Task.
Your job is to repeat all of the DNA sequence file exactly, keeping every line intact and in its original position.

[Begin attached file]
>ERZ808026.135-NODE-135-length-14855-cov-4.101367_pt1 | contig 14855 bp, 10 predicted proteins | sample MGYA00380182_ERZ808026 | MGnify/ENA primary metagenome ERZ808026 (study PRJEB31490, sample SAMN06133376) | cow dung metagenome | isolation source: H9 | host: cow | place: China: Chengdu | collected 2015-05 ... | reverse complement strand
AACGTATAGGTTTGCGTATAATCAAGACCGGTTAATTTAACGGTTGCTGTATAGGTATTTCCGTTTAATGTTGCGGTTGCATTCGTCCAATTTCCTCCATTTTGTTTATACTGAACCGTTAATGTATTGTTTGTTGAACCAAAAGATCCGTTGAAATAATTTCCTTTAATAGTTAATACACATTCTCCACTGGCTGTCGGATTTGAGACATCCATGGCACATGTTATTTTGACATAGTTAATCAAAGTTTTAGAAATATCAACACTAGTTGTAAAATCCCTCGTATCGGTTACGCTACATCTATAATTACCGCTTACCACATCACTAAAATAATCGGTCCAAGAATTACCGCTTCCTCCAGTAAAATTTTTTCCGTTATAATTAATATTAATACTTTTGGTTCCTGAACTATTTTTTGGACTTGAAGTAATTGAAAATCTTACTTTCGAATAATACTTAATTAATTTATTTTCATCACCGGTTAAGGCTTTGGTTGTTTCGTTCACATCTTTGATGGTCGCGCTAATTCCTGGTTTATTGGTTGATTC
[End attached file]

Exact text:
>ERZ808026.135-NODE-135-length-14855-cov-4.101367_pt1 | contig 14855 bp, 10 predicted proteins | sample MGYA00380182_ERZ808026 | MGnify/ENA primary metagenome ERZ808026 (study PRJEB31490, sample SAMN06133376) | cow dung metagenome | isolation source: H9 | host: cow | place: China: Chengdu | collected 2015-05 ... | reverse complement strand
AACGTATAGGTTTGCGTATAATCAAGACCGGTTAATTTAACGGTTGCTGTATAGGTATTTCCGTTTAATGTTGCGGTTGCATTCGTCCAATTTCCTCCATTTTGTTTATACTGAACCGTTAATGTATTGTTTGTTGAACCAAAAGATCCGTTGAAATAATTTCCTTTAATAGTTAATACACATTCTCCACTGGCTGTCGGATTTGAGACATCCATGGCACATGTTATTTTGACATAGTTAATCAAAGTTTTAGAAATATCAACACTAGTTGTAAAATCCCTCGTATCGGTTACGCTACATCTATAATTACCGCTTACCACATCACTAAAATAATCGGTCCAAGAATTACCGCTTCCTCCAGTAAAATTTTTTCCGTTATAATTAATATTAATACTTTTGGTTCCTGAACTATTTTTTGGACTTGAAGTAATTGAAAATCTTACTTTCGAATAATACTTAATTAATTTATTTTCATCACCGGTTAAGGCTTTGGTTGTTTCGTTCACATCTTTGATGGTCGCGCTAATTCCTGGTTTATTGGTTGATTC